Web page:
Lord Alfred Douglas

poet, writer, and Lord

Died aged 74

Lord Alfred Bruce Douglas (22 October 1870 – 20 March 1945), also known as Bosie Douglas, was an English poet and journalist, and a lover of Oscar Wilde. At Oxford he edited an undergraduate journal, The Spirit Lamp, that carried a homoerotic subtext, and met Wilde, starting a close but stormy relationship. Douglas's father, the Marquess of Queensberry, abhorred it and set out to humiliate Wilde, publicly accusing him of homosexuality. Wilde sued him for criminal libel, but some intimate notes were found and Wilde was later imprisoned. On his release, he briefly lived with Douglas in Naples, but they had separated by the time Wilde died in 1900. Douglas married a poet, Olive Custance, in 1902 and had a son, Raymond. On converting to Roman Catholicism in 1911, he repudiated homosexuality, and in a High-Catholic magazine, Plain English, expressed openly anti-Semitic views, but rejected the policies of Nazi Germany. He was jailed for libelling Winston Churchill over claims of World War I misconduct. Douglas wrote several books of verse, some in a homoerotic Uranian genre. The phrase "The love that dare not speak its name" appears in one, (Two Loves), though it is widely misattributed to Wilde.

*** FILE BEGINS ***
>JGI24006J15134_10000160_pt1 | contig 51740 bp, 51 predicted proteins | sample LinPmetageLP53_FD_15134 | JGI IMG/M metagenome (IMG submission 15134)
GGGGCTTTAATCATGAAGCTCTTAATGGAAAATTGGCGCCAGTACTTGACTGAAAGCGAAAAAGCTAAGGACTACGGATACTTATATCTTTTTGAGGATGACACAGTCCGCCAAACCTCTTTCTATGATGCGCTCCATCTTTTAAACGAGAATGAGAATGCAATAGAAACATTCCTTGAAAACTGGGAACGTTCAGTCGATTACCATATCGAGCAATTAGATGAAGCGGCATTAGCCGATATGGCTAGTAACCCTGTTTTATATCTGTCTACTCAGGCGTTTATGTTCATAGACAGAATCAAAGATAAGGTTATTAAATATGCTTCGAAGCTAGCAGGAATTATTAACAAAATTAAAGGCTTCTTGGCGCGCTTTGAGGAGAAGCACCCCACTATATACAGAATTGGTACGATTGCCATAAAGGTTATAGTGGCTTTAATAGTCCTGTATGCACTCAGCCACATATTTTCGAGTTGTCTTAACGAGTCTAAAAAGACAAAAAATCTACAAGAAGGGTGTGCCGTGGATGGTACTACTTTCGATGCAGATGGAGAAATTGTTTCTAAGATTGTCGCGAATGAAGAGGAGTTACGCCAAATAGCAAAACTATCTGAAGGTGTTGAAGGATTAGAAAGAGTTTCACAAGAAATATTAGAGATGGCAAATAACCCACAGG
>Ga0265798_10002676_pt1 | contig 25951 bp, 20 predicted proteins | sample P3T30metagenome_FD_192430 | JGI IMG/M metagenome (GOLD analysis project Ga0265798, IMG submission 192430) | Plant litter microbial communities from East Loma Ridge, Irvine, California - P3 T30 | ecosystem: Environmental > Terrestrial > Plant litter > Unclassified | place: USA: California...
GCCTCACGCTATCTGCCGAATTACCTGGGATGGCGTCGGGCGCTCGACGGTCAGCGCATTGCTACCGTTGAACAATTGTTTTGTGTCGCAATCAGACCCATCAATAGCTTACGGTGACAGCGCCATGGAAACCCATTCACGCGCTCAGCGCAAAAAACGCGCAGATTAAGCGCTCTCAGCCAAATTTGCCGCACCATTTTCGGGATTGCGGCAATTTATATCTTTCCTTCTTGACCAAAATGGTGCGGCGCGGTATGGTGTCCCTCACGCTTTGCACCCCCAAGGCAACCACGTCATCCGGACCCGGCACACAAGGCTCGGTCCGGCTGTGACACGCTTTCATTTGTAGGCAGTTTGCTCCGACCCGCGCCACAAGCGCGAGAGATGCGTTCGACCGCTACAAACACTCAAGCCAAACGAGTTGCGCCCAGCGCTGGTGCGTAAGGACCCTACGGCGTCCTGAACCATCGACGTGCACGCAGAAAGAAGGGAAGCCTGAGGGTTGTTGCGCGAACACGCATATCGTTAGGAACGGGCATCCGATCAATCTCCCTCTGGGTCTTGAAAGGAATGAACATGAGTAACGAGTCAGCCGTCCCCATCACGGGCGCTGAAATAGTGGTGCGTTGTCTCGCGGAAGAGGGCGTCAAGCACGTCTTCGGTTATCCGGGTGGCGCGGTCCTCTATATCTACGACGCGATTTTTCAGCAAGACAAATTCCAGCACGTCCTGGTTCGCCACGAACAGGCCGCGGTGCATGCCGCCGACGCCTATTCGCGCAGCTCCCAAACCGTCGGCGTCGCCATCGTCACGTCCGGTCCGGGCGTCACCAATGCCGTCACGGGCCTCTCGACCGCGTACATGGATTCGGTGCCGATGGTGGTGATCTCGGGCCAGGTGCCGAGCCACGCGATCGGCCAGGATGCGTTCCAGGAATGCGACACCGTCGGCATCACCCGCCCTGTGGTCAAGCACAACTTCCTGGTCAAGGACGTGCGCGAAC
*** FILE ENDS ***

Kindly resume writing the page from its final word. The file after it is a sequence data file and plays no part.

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friend of Oscar Wilde

Commemorated on 1 plaque

Lord Alfred Douglas 'Bosie' (1870-1945) poet and writer lived here 1935-1944

St Annes Court, Nizells Avenue, Hove, United Kingdom where they lived (1935-1944)